A knife is an essential tool for bushcraft, but to perform well all the tasks, needs to be sharpened after use and… Abuse in the wild.
So also a sharpening kit is a necessary item in a wilderness survival kit. Unlike certain web views and opinions, I completely agree this article ‘Sharpening is a Simple Act‘
from this great blog http://paleotool.com/, i also think that sharpening is not a ‘supernatural’ skill, but a process that you can learn day by day and step by step with experience.
Watching internet tutorial you can understand that everyone has their own method, so I suggest to follow… yourself!
Now the main question is …What are the best field sharpeners?
I can suggest you to buy one of these:
- a versatile Fallkniven DC4 (there is a smaller version DC3) – two different grit: ceramic side and diamond side.
- OR a Lansky Blademedic – different tools for different blades.
- OR a whetstone.
- OR a waterstone for a more ‘spiritual approach’ ( there are some not too expensive like Suehiro).
I intend to review all these in other articles.
However if don’t want to buy one of these kits or if you like Do It Yourself …
I’ve two different example.
The ‘Classic way’
inspired by Mors Kochansky tutorials and book.
What you need?
- Sandpaper in different grits;
- double sided tape.
Cut a rectangular piece of plywood, obviously in a useful size for your backpack, (I can suggest 15-18 cm long and 5 cm large) and cover both side with double sided tape.
Cut the sandpaper with the same size of plywood and stick onto the tape.
Write on the small side of the piece the grit size.
What are the best grinding size? For the knives i’ve learned 600-1200.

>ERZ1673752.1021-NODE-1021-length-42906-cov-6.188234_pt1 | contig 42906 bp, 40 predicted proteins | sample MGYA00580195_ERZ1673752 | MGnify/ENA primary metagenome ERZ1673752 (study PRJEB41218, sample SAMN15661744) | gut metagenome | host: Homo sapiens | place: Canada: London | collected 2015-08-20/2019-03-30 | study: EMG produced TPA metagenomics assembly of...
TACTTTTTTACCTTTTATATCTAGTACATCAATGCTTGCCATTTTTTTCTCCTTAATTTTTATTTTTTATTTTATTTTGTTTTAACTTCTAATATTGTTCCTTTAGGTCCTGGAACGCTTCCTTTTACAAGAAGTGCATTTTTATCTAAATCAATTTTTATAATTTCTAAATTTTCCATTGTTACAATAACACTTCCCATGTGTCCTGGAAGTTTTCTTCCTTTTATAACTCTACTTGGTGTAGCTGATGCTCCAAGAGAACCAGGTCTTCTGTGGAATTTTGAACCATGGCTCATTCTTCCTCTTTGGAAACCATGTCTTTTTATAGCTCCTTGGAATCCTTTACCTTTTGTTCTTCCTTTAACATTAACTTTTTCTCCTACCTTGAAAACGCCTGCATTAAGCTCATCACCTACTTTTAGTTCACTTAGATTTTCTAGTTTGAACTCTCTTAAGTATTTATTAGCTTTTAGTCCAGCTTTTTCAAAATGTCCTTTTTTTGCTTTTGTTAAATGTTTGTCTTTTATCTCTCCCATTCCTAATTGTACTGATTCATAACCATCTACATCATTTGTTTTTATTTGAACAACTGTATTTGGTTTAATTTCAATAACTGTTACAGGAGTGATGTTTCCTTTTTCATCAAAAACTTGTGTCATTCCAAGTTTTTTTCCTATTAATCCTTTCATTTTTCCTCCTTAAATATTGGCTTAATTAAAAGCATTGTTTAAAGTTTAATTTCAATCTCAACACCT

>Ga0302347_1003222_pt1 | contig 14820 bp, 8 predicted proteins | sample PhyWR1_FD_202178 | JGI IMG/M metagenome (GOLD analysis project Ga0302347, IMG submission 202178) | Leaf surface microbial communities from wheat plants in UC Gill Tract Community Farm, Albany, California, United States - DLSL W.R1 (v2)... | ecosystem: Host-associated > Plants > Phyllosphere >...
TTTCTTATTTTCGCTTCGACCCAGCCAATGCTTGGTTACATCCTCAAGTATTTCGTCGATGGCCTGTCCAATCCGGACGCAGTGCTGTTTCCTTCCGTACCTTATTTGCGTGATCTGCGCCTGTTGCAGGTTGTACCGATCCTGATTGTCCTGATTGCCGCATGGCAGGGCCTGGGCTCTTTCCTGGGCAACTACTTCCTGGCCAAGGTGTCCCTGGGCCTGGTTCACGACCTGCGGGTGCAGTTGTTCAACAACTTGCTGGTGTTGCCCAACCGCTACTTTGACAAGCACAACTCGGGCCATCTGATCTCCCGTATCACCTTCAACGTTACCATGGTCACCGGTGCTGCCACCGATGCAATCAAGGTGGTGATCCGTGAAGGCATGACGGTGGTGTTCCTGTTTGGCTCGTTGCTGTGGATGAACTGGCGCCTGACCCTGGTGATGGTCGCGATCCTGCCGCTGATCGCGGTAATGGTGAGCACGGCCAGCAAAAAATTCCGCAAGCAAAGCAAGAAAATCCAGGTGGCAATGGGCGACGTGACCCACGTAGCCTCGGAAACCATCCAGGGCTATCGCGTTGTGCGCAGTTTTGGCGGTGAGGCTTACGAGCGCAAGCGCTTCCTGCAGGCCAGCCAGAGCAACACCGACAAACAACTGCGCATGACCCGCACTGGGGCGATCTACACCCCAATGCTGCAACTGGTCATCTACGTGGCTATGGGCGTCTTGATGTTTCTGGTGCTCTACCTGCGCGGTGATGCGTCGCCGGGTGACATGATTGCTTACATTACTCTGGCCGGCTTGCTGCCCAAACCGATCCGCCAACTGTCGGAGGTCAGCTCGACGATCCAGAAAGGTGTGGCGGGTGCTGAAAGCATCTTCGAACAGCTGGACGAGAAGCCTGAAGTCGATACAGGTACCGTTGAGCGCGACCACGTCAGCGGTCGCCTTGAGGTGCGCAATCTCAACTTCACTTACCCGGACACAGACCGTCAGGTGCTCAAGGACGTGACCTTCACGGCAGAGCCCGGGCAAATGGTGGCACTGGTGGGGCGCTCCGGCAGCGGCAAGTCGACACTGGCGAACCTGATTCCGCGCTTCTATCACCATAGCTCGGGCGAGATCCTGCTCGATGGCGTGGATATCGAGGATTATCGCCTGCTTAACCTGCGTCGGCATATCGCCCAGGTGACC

This combination works well, so you have a perfect kit: one grit for rough sharpening, the other for fine sharpening.
My Sharpening Kit.
- Sandpaper in various grit,
- 2 x Ø 6mm – 30mm height bolts ,
- 2 x Ø 6mm wingnuts,
- a small piece of metal sheet.
My way needs more work at home but the result is a full sharpening kit, you could even add a piece of leather to complete the sharpening process with stropping.
Cut a piece of plywood (15-18 cm x 5 cm) smooth the angles with a file and sandpaper.
This will be the cut model for custom sandpaper sheets.
Cut in the same size a piece of metal sheet.
This piece is a cover to protect and store other sandpaper sheets (you’ll insert these between plywood and steel)
Drill two holes Ø 6 mm at the ends of these items.
In my model, i’ve tried to avoid the use of double sided tape to easily replace used sheets on the field, in fact this tool require a bolt and a wingnut and a small piece of plywood on each short side, to hold firmly sandpaper.
As you can see in the picture small pieces of plywood have an angled cut. This angle could be a guide to mantain the right edge.
I hope these short tutorials have been useful for you.
Have a nice bush walk!